Congressman Pat Meehan, R-Pa., has peered into the abyss. He doesn't like what he sees.

Too bad he didn't bother to look over the edge last week.

Monday, hours into the shutdown of the federal government forced by the most conservative wing of the Republican Party, Meehan joined with several moderate Republicans across the region in seeking a “do-over.”

The 7th District congressman from Drexel Hill, Pa., now is urging his GOP brethren to offer a new, “clean” spending proposal, one that would not insist on rolling back President Obama's landmark Affordable Care Act.

Unfortunately, the move comes a few days too late.

Meehan would have been better served making this stance late last week, when it became clear this train was heading off the tracks, with a cabal of conservative members of the House drawing a line in the sand over “Obamacare.” They made it clear their intention was to either strip funding for health care reform, or have the plan delayed a year, or they would simply dig in their heels and watch as the government imploded.

Meehan voted in favor of the moves that led to the shutdown. Now he's having second thoughts.

“I came to Washington to fix government, not shut it down,” Meehan said. “At this point it's time for the House to vote for a clean, short-term funding bill to bring the Senate to the table and negotiate a responsible compromise.”

Actually the time for that would have been last week, before 800,000 federal employees were furloughed. Before tourists were turned away from Independence National Historical Park in Philadelphia, and local businesses dependent on those history buffs were left fretting over making ends meet. And before the ignominy of seeing “closed” signs hung on the Statue of Liberty and the World War II Memorial.

Meehan could have stood with his fellow Republican, Rep. Charlie Dent from Allentown, the only member of Congress (from either side, by the way) to break ranks. Dent defied the staunch Republican tea party activists who were driving this rig off the cliff. He voted against the move to defund Obamacare, which led directly to the government shutdown.

Meehan could have done the same. Instead he joined the “party.” Now, in the light of day and in the first hours of the hangover, a massive shutdown, he's having reconsidering his options.



He's joining Dent, along with Bucks County Rep. Mike Fitzpatrick, and South Jersey's Jon Runyan, in pushing a new initiative that would fund the government without the staredown over Obamacare. On Wednesday Chester County Congressman Jim Gerlach added his voice to those seeking a new, “clean” vote.

It is interesting that all these Republicans come from moderate regions that either backed the president in the last election or showed razor-thin margins. Here in Delaware County, Meehan's home turf, the GOP has not carried a presidential election since George H.W. Bush won in 1988. Despite the district trending Democratic in presidential elections, Meehan cruised to an easy win in 2012. But it's clear he depends on swing votes from both Democrats and Republicans to hold the seat. Fitzpatrick and Runyan have been named top targets for Democrats in 2014. Meehan was believed to have a solid hold on his seat.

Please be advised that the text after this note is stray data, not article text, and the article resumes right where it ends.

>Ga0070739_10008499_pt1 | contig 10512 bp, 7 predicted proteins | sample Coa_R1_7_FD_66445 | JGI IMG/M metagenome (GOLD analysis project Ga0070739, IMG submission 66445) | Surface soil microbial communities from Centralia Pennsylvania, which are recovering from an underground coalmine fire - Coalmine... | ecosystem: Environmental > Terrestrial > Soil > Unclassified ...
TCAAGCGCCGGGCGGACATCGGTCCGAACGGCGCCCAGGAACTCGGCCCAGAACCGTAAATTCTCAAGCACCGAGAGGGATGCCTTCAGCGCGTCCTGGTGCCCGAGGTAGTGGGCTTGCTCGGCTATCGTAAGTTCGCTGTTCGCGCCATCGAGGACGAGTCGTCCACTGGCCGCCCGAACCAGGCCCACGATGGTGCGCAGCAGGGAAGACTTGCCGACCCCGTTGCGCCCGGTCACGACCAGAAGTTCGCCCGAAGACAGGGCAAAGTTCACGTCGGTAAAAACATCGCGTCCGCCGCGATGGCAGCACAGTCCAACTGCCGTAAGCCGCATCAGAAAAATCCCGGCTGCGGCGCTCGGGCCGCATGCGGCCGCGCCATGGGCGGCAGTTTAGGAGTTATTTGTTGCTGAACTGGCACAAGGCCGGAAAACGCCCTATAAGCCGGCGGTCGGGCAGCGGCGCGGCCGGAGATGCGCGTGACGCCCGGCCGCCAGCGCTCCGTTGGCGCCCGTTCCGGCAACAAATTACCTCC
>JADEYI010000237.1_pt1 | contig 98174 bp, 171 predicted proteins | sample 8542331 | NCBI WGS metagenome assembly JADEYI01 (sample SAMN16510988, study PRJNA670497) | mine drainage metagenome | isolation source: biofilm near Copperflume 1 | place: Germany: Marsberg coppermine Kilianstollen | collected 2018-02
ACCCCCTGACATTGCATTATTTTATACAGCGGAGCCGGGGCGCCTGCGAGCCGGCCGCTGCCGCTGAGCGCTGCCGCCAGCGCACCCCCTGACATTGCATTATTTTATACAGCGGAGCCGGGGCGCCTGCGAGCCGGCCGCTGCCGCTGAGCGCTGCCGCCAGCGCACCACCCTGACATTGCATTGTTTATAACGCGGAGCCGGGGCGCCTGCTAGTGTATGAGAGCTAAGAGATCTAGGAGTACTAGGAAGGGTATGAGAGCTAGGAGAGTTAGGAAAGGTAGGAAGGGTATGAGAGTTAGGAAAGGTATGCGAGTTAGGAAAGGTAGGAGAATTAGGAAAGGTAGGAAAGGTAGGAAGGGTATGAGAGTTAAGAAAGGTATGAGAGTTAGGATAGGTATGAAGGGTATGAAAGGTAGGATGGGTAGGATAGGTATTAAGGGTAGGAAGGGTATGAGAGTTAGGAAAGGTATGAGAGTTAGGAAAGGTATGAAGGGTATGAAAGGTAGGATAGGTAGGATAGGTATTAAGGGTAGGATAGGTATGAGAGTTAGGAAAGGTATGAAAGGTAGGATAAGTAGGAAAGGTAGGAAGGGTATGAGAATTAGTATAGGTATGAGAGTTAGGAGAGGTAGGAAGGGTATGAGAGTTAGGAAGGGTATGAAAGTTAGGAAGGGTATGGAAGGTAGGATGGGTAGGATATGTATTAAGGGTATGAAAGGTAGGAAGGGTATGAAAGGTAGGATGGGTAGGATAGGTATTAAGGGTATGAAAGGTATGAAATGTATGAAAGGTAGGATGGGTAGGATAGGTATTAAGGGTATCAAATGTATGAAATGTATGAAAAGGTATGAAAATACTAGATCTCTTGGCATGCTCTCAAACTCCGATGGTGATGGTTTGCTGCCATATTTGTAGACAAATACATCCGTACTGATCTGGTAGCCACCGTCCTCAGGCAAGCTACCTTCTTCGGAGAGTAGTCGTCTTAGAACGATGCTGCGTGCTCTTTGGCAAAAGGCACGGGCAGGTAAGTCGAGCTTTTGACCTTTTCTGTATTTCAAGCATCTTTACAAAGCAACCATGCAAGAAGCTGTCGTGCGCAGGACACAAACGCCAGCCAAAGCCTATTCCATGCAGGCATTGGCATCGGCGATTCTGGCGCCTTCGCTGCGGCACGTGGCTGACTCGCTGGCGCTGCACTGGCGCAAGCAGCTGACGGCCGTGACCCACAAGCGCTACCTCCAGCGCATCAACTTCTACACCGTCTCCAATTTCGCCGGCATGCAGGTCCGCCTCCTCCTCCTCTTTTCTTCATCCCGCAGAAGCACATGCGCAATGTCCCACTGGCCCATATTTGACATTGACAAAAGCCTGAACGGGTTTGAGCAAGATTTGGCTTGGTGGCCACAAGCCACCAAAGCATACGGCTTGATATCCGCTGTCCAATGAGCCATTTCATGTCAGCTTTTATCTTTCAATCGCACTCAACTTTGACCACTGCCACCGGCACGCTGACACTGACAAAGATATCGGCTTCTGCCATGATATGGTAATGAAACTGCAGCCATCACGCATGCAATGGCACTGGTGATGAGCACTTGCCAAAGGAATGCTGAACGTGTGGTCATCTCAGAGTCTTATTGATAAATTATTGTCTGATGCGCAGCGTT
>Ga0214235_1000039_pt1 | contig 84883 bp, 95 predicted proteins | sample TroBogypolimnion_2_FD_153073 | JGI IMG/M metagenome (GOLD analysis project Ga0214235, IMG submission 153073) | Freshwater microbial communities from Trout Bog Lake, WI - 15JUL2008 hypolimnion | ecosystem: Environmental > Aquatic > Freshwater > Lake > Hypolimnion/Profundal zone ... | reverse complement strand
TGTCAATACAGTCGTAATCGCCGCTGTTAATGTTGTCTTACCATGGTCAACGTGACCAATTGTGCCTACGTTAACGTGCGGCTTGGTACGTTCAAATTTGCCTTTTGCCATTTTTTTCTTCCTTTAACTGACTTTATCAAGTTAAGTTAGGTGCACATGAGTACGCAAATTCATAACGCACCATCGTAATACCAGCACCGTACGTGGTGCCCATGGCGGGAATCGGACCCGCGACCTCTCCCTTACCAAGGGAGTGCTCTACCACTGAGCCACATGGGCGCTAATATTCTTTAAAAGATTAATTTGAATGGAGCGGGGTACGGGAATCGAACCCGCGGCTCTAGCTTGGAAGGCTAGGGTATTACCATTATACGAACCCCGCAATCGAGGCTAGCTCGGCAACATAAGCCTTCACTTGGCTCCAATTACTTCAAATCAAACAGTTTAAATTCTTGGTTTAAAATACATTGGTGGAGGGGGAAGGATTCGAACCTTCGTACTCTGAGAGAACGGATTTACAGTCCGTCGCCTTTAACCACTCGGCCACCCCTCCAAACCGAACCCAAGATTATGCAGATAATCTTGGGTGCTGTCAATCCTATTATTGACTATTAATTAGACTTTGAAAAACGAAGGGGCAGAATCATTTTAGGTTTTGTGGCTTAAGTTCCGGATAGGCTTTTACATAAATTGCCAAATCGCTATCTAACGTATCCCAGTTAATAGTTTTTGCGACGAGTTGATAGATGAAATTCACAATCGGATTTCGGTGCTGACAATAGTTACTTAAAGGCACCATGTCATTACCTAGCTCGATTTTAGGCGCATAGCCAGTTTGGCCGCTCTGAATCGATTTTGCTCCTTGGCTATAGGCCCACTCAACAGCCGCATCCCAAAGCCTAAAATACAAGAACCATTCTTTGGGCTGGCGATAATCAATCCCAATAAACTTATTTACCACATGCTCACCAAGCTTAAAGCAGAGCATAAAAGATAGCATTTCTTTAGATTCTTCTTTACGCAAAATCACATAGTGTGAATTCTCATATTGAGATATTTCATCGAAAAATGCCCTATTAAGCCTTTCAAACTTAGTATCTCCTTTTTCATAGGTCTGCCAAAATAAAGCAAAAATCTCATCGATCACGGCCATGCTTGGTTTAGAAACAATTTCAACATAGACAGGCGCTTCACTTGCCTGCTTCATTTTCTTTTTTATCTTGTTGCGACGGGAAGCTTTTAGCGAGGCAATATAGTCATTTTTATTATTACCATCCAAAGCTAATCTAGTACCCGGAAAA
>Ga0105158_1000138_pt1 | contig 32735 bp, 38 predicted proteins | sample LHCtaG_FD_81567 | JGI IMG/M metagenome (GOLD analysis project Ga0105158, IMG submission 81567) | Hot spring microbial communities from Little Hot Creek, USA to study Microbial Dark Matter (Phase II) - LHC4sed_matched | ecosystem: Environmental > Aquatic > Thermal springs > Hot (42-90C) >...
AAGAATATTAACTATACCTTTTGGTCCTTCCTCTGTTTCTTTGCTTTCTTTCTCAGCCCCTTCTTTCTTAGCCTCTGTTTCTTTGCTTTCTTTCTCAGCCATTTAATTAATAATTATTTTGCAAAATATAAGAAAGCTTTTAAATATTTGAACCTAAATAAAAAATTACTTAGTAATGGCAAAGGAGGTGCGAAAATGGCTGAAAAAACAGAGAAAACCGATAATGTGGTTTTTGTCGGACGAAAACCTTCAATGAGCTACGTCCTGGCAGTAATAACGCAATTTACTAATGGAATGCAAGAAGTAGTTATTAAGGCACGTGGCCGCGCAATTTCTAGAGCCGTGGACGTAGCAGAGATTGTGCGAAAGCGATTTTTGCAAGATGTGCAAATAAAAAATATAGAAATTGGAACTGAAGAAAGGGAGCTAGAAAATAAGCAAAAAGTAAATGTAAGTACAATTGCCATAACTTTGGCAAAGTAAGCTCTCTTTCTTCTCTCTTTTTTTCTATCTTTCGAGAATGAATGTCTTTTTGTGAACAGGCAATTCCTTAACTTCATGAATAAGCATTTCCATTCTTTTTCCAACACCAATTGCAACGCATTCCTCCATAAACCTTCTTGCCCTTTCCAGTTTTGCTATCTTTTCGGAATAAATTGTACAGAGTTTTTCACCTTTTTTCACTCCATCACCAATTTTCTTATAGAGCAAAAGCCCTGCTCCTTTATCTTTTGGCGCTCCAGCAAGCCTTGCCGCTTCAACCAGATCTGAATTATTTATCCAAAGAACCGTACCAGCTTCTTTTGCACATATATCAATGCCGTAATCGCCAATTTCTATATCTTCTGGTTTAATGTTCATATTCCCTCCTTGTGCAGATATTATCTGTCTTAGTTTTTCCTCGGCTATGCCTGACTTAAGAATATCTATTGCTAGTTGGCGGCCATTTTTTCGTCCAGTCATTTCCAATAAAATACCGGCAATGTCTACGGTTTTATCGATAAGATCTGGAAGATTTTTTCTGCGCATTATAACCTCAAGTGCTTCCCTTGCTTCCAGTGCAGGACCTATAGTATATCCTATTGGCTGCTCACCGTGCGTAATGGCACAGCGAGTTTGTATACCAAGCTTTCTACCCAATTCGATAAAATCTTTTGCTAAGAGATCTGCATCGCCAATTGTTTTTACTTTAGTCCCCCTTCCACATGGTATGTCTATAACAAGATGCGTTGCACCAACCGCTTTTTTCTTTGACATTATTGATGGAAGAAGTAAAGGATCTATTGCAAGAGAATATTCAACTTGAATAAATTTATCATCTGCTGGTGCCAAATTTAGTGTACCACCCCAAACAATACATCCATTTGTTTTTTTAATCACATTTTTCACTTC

The federal shutdown has infuriated voters who see it as the latest in the brutal partisan atmosphere that now stands for “governing” in Washington. In this increasingly poisoned atmosphere, that notion of “governing” has fallen on a group of moderate Republicans who worked with Democrats. It's how the nation avoided going over the fiscal cliff last year.

Not this time.

The tea party Republicans had one thing in mind – and only one. They wanted to derail Obamacare, and they were willing to run the train off a cliff to do it.

They have done just that. Now, some of them are having second thoughts, Meehan included.

Meehan has done this tango with the tea party before in his time in D.C. He tries to stay in the middle of the road, but faces intense pressure to stay in lock-step with the conservative wing of his party. He has genuine concerns about Obamacare, and the damage he believes it will inflict on a still wobbling economy. He made that clear by joining with conservatives in backing the series of votes that led to this week's meltdown, including measures that would defund the Affordable Care Act, delay its implementation for a year, and repeal a tax on tax on medical-device makers. In a cruel twist, the government was shutting down at the same time the public was getting its first in-depth look at Obamacare.

This was not the time for Meehan and other Republicans to make that stand, not when so much was at stake, and so much harm would come from a shutdown.

We're glad he's had a change of heart. We concur with him that we don't send people to Washington to shut it down. We hope reports that other Republicans are considering joining those ranks come true.

We just wish he had felt that way last week.